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Measures of spread – Range, Variance, and Standard Deviation

  • Last Updated : 04 May, 2021

Collecting the data and representing it in form of tables, graphs, and other distributions is essential for us. But, it is also essential that we get a fair idea about how the data is distributed, how scattered it is, and what is the mean of the data. The measures of the mean are not enough to describe the data and its nature. We also need to measure the dispersion in the data with respect to different statistics of the data. For example, we need to be able to answer the questions like, How much is the dispersion of the surrounding data’s mean, or its median. These values allow us to describe the data in a better way. Let’s look at some of them, 

The dispersion, which is also called scatter is measured on the basis of the type of chosen central tendency and the observations available to us. These measures tell us how much the observations are varied or similar to each other. There are many ways of measuring the dispersion in the data, some major ways to measure the spread are given below: 

  1. Range 
  2. Variance 
  3. Standard Deviation 

Range

The range of the data is given as the difference between the maximum and the minimum values of the observations in the data. For example, let’s say we have data on the number of customers walking in the store in a week.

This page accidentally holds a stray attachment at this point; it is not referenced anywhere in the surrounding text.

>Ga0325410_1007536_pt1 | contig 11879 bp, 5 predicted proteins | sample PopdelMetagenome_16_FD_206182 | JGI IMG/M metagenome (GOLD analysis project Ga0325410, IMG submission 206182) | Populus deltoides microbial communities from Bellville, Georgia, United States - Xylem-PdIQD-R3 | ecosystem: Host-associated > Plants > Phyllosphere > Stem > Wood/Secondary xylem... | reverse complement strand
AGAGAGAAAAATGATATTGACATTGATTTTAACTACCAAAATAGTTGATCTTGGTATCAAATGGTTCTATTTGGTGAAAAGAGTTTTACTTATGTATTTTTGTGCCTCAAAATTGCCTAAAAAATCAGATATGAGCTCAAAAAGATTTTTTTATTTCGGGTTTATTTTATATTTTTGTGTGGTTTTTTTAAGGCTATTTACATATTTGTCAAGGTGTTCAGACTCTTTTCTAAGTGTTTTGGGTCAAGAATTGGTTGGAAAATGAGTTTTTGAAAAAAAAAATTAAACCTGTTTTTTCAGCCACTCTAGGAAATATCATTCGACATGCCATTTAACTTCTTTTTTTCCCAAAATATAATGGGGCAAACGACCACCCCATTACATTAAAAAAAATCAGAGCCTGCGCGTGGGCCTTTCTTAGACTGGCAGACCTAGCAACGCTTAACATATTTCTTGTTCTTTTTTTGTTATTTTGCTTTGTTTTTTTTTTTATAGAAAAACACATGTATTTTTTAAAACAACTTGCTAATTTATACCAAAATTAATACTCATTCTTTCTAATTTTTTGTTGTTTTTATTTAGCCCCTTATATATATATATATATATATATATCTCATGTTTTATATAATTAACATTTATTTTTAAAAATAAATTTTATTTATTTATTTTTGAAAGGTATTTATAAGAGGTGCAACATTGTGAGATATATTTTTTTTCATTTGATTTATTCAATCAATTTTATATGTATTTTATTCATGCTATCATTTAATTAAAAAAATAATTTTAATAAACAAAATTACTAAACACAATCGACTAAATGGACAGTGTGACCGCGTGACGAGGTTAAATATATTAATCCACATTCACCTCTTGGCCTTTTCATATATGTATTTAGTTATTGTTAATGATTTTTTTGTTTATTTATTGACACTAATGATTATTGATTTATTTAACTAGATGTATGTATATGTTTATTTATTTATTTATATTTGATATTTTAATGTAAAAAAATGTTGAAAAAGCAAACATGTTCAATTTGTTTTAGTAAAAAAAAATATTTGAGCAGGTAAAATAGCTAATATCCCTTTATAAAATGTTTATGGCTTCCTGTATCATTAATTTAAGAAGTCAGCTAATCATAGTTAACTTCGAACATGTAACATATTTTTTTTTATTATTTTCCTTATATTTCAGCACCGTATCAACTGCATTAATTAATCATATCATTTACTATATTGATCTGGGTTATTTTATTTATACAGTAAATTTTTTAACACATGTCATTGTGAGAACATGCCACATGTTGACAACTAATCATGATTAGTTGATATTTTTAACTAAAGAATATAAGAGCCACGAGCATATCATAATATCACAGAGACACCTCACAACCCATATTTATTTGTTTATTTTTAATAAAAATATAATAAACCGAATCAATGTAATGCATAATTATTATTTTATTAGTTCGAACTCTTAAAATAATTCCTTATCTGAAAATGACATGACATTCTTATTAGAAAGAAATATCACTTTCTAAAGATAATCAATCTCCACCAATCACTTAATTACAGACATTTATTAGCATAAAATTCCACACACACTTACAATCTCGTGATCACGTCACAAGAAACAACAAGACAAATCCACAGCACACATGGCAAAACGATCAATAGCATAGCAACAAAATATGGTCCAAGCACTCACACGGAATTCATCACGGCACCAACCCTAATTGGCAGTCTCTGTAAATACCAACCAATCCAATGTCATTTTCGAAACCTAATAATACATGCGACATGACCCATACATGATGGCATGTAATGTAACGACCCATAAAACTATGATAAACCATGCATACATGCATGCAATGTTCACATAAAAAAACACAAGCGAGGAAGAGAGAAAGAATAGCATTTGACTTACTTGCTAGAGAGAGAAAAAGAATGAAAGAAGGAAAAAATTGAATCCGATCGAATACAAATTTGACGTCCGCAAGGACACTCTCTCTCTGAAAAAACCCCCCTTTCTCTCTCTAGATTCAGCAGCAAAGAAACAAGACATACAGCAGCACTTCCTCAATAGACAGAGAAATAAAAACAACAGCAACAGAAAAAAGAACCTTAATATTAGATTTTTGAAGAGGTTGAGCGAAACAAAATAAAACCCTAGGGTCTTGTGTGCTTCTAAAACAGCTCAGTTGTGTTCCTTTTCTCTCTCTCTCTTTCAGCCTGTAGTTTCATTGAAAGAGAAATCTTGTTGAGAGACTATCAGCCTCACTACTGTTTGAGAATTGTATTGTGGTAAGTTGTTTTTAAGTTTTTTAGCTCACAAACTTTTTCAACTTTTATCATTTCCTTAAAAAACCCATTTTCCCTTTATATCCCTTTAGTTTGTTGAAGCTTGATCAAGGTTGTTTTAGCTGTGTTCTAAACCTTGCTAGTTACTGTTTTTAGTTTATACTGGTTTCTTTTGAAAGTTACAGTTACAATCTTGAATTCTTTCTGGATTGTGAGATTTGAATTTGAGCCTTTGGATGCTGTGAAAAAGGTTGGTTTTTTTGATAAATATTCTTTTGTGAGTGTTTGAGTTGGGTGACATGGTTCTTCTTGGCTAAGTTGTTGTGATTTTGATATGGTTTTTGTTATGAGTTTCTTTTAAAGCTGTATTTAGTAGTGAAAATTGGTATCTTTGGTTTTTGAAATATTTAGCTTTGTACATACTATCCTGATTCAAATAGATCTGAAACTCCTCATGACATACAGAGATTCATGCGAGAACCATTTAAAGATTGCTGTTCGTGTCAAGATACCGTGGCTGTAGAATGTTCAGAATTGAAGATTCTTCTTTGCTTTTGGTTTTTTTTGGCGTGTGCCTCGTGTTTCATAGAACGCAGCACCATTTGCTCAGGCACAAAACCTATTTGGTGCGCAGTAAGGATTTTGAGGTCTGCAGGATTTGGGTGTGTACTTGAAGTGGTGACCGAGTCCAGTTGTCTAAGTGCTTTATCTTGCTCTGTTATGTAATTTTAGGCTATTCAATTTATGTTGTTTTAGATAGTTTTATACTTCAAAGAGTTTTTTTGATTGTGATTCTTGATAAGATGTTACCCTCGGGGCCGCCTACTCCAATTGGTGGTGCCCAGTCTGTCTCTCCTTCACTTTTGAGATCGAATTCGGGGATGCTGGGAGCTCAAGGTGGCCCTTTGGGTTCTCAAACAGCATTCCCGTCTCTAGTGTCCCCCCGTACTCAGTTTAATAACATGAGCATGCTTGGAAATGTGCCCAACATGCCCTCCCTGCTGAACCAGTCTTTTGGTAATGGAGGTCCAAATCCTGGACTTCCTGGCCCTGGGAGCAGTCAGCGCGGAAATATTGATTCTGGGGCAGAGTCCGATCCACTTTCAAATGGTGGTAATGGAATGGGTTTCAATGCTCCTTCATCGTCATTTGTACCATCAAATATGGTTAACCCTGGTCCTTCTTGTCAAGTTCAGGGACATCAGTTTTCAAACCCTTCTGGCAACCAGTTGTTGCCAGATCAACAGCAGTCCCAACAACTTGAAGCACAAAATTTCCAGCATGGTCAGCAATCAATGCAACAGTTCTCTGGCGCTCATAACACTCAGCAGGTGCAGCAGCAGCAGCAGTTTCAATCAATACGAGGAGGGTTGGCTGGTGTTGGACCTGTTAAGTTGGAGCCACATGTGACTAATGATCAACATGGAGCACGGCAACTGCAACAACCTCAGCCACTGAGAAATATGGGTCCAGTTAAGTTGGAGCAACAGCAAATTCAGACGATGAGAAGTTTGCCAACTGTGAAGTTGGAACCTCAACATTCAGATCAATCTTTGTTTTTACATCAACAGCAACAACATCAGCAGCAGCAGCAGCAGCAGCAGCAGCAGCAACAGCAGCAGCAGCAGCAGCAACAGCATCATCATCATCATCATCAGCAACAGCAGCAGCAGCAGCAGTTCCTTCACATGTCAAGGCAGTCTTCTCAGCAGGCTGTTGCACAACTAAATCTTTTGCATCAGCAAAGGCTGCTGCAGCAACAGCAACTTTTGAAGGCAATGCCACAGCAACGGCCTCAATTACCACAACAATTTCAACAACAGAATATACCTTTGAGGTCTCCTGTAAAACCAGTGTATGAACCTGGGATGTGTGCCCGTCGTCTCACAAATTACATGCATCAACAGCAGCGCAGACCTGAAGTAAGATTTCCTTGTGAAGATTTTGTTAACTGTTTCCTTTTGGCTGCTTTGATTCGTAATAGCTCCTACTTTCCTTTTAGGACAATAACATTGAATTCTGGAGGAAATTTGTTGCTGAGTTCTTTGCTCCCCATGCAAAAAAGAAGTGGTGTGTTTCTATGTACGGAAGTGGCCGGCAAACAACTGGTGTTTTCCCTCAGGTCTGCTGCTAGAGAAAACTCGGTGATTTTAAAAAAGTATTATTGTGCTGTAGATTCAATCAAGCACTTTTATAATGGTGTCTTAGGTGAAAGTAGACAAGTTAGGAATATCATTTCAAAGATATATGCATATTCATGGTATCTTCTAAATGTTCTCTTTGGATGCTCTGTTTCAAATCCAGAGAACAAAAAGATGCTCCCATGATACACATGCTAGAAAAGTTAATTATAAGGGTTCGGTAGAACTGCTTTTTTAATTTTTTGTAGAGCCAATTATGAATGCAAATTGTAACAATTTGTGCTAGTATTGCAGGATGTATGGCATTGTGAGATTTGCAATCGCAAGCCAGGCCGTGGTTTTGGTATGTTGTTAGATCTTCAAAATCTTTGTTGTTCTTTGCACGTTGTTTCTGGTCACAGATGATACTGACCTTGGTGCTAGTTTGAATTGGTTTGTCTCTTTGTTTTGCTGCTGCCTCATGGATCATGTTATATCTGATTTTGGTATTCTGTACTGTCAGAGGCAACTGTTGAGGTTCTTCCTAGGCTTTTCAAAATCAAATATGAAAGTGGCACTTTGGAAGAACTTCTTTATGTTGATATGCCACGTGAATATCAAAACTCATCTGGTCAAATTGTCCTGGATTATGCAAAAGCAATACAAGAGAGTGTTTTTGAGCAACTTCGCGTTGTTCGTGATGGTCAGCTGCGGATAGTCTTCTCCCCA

10, 14, 8, 10, 15, 4, 7



Minimum value in data = 7 

Maximum Value in the data = 15

Range = Maximum Value in the data – Minimum value in the data  

           = 15 – 7 

           = 8 

Now we can say that the range of the data is 8. This gives us an idea about the spread of the data but doesn’t tell how the data is distributed. 

Variance 

The variance of the data is given by measuring the distance of the observed values from the mean of the distribution. Here we are not concerned with the sign of the distance of the point, we are more interested in the magnitude. So, we take squares of the distance from the mean. Let’s say we have x1, x2, x3 …. xn as n observations and \bar{x} be the mean. 

(x_1 - \bar{x})^2 + (x_2 - \bar{x})^2 + (x_3 - \bar{x})^2 .... (x_n - \bar{x})^2 = \sum^{n}_{0}(x_i - \bar{x})^2



If this sum zero, then each term has to be zero which means that there is no scattering in the data. If it is small, then it means that the data is concentrated at the mean and vice versa for large values of the variance. 

But this measure is still dependent on the number of observations in the data. That is if there are lots of observations this value will become large. So, we take the mean of the data, 

\text{Variance}  = \frac{\sum^{n}_{0}(x_i - \bar{x})^2}{n}\\ \sigma^2 = \frac{\sum^{n}_{0}(x_i - \bar{x})^2}{n}

Standard Deviation

In the calculation of variance, notice that the units of the variance and the unit of the observations are not the same. So, to remove this problem, we define standard deviation. It is denoted as \sigma

\sigma = \sqrt{\frac{\sum^{n}_{0}(x_i - \bar{x})^2}{n}}

 Let’s see how to calculate these measures in some problems, 

Sample Problems

Question 1: Find out the range of the following data: 

-4 5-1069

Solution: 



For calculating the range of a data, we need to find out the maximum and the minimum of the data: